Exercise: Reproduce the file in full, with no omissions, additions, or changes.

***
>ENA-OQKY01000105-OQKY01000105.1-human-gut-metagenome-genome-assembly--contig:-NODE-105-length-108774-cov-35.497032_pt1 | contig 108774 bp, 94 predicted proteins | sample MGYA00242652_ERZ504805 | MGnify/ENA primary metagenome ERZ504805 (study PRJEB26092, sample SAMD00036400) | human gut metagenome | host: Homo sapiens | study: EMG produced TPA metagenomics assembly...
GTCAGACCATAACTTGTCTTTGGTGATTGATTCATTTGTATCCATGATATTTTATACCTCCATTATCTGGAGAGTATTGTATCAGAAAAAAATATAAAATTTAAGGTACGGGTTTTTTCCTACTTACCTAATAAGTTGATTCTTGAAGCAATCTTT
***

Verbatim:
>ENA-OQKY01000105-OQKY01000105.1-human-gut-metagenome-genome-assembly--contig:-NODE-105-length-108774-cov-35.497032_pt1 | contig 108774 bp, 94 predicted proteins | sample MGYA00242652_ERZ504805 | MGnify/ENA primary metagenome ERZ504805 (study PRJEB26092, sample SAMD00036400) | human gut metagenome | host: Homo sapiens | study: EMG produced TPA metagenomics assembly...
GTCAGACCATAACTTGTCTTTGGTGATTGATTCATTTGTATCCATGATATTTTATACCTCCATTATCTGGAGAGTATTGTATCAGAAAAAAATATAAAATTTAAGGTACGGGTTTTTTCCTACTTACCTAATAAGTTGATTCTTGAAGCAATCTTT